The New York Times
Edward Herrmann, a stalwart American actor of patrician bearing and earnest elocutionary style who became familiar across a spectrum of popular entertainment, from movies and television shows to plays, audiobooks and advertisements, died on Wednesday in Manhattan. He was 71.
The cause was brain cancer, his son, Rory, said.
Well over six feet tall, broad-shouldered and, especially in later years, hefty, Mr. Herrmann could be formidable or friendly, authoritative or milquetoast, insistent or obsequious. He was often cast in the role of an affluent or privileged personage; he played lawyers, judges, headmasters, executives, a lot of millionaires.
More often than most actors, he had a tuxedo — or at least a suit — as a costume, but his characters could be comic or dramatic, as likely to be stuffed shirts as genuinely commanding men.
He played Nelson Rockefeller in the 1995 Oliver Stone film “Nixon.” Early in his career his best known role was Franklin Delano Roosevelt in a pair of television movies in the 1970s, “Eleanor and Franklin,” about Roosevelt’s courtship of his distant cousin (played by Jane Alexander), and “Eleanor and Franklin: The White House Years.” He played President Roosevelt again in the 1982 movie version of the musical “Annie,” directed by John Huston, and he was the voice of Roosevelt in the recent Ken Burns documentary, “The Roosevelts; An Intimate History.”
But he might be better known lately — especially for younger television viewers — as Richard Gilmore, the doting, upper-crust grandfather of the Connecticut Gilmores on the popular series “Gilmore Girls.” Mr. Herrmann himself lived in Salisbury, Conn.
Individual roles aside, Mr. Herrmann had a career of astonishing volume, testament to a workingman’s enthusiastic temperament and a reliable set of actorly gifts. He had an “Oh yeah, that guy” kind of ubiquity, having appeared in well over 100 movies and television shows, including recurring roles in “St. Elsewhere,” “The Practice,” “Oz,” “Grey’s Anatomy,” “Harry’s Law” and “The Good Wife.”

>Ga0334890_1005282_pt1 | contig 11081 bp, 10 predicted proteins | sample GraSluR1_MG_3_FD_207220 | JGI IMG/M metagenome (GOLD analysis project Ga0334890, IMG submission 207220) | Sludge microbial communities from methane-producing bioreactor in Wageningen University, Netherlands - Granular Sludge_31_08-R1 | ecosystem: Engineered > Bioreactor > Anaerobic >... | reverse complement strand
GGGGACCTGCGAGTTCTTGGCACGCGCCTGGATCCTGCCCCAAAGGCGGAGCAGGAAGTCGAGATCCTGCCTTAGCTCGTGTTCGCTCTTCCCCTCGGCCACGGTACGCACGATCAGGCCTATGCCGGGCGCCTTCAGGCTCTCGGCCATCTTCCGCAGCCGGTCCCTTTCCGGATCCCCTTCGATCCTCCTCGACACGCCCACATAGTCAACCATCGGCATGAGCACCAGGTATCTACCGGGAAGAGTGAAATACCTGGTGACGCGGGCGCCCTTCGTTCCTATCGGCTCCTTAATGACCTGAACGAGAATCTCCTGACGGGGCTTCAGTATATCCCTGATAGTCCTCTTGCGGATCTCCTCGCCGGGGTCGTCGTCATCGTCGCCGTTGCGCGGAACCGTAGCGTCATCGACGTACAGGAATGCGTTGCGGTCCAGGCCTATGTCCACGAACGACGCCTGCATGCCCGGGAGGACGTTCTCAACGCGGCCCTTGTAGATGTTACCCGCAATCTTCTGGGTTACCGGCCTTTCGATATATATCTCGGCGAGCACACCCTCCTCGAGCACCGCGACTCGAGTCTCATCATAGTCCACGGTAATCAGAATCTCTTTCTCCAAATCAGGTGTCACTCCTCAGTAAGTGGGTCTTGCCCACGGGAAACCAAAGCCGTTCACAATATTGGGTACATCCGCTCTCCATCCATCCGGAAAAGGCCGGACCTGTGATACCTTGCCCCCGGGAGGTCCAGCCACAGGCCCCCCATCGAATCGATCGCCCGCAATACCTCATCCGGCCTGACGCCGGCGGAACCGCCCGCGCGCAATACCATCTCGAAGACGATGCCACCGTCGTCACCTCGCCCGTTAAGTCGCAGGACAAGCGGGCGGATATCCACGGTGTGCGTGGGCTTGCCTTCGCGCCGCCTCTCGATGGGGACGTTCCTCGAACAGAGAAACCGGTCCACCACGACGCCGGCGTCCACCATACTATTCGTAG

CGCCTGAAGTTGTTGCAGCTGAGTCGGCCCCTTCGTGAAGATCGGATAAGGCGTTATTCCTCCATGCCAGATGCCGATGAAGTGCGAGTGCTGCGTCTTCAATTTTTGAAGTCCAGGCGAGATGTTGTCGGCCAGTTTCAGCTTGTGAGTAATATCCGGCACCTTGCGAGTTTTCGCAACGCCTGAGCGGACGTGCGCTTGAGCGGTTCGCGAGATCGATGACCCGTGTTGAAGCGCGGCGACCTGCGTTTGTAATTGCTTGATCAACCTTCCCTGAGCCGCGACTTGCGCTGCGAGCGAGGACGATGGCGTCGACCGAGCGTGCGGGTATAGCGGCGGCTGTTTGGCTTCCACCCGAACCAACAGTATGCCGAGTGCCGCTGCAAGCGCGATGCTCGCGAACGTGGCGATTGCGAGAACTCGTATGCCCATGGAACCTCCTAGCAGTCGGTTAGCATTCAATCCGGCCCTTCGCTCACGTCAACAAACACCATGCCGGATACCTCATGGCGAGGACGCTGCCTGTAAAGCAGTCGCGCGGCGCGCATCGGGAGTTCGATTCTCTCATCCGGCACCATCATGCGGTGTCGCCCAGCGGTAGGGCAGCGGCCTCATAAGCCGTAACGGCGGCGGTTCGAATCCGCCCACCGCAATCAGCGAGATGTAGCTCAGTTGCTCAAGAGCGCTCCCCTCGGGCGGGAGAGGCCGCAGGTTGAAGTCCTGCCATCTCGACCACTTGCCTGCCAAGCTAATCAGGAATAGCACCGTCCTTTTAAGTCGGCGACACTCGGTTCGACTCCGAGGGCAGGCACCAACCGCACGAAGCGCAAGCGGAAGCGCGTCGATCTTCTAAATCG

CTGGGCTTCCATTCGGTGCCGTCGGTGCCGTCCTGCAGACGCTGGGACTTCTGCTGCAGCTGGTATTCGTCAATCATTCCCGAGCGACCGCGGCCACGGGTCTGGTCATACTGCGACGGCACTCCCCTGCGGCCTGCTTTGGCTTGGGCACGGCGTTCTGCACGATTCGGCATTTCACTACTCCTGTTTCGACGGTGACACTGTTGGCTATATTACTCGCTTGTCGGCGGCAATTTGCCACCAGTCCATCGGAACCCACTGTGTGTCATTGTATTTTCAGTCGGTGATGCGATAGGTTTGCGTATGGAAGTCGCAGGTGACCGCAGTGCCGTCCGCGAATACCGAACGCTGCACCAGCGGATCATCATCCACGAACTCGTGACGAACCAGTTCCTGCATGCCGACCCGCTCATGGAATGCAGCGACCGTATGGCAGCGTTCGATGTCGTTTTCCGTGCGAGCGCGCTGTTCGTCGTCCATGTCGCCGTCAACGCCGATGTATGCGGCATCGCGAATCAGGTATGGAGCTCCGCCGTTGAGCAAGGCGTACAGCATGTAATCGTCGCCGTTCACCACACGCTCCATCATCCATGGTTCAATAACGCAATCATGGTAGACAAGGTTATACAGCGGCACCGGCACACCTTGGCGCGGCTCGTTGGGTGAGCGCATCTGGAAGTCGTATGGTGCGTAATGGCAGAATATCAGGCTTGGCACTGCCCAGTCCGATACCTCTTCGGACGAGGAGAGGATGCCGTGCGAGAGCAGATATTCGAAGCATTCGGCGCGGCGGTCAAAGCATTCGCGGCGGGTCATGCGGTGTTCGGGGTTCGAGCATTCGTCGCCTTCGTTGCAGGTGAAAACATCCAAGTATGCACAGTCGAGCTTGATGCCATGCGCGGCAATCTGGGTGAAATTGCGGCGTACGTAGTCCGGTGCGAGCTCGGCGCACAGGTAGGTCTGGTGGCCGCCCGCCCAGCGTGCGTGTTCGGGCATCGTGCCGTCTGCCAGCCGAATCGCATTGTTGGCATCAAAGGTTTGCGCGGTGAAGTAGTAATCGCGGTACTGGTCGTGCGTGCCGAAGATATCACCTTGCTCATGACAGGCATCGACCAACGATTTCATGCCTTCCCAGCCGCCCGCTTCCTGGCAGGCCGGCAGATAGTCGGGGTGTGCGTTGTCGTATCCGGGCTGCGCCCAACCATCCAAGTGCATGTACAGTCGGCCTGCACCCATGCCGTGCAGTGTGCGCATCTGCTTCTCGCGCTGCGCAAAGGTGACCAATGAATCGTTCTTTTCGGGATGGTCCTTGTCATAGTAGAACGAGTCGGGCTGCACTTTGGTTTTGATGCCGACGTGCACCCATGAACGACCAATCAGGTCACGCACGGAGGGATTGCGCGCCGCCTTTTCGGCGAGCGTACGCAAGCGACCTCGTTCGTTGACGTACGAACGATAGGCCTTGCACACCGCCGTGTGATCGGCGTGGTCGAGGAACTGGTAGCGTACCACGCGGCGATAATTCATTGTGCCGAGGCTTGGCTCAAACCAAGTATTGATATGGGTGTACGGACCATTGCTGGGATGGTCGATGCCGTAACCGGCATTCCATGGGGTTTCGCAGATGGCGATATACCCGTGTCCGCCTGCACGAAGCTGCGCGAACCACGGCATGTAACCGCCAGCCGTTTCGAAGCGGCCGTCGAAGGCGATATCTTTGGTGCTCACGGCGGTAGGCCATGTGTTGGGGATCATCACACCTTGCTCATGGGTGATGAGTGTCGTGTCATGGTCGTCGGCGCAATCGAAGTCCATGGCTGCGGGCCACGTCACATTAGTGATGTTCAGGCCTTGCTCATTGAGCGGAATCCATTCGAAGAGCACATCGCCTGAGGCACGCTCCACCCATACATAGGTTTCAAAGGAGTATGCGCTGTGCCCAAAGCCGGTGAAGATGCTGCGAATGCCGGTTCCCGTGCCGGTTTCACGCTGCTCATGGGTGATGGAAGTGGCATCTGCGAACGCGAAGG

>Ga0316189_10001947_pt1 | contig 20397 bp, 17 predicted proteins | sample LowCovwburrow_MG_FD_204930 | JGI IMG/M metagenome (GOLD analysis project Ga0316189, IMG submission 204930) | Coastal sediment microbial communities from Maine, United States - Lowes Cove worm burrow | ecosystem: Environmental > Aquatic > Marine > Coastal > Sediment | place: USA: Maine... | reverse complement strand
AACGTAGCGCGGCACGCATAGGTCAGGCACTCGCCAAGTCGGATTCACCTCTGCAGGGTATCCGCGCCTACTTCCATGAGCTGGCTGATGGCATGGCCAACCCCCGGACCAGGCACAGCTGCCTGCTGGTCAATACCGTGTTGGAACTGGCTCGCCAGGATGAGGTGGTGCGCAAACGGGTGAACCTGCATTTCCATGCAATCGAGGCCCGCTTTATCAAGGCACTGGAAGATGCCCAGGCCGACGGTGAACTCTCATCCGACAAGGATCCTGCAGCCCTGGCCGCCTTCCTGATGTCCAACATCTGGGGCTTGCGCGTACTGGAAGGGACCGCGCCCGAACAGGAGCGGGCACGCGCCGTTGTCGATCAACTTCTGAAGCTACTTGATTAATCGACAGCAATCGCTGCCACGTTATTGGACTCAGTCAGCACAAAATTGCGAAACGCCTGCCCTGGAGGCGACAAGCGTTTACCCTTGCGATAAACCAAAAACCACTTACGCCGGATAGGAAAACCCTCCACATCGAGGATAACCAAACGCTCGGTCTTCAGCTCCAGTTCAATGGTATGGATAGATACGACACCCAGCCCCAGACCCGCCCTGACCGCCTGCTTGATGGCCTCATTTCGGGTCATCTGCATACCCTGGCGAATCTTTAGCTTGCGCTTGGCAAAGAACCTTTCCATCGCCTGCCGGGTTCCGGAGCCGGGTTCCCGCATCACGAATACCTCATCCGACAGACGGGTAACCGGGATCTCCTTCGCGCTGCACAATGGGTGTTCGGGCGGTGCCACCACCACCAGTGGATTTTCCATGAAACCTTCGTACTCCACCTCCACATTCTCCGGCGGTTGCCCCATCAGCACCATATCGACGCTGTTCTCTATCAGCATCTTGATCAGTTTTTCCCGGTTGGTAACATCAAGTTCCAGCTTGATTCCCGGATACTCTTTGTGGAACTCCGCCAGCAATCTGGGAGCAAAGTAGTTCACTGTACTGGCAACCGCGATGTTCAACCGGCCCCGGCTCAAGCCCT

And his voice — mellifluous, clear, teacherly but never overbearing — was seemingly everywhere. He was a host or narrator for myriad documentaries on the History Channel. He narrated the public broadcasting mini-series “Liberty! The American Revolution” (1997). He was the voice of Dodge automobile commercials for most of the 1990s.
He also recorded dozens of audiobooks, including “Atlas Shrugged” by Ayn Rand, Laura Hillenbrand’s best-seller “Unbroken,” David McCullough’s biography of John Adams, Walter Isaacson’s “Einstein: His Life and Universe” and Roger Ebert’s memoir “Life Itself.”
Edward Kirk Herrmann was born in Washington on July 21, 1943. His mother was the former Jean O’Connor; his father, John Anthony Herrmann, was an engineer who worked for automobile and railroad companies. He grew up in Grosse Pointe, Mich., a suburb of Detroit, and later graduated from Bucknell University in Pennsylvania, where he indulged an incipient Anglophilia, conceived a passion for 17th-century British playwrights and poets, and began acting. He later spent three years in Texas, at the Dallas Theater Center, which he once called a kind of “medieval guild” where everyone was responsible for every aspect of a production.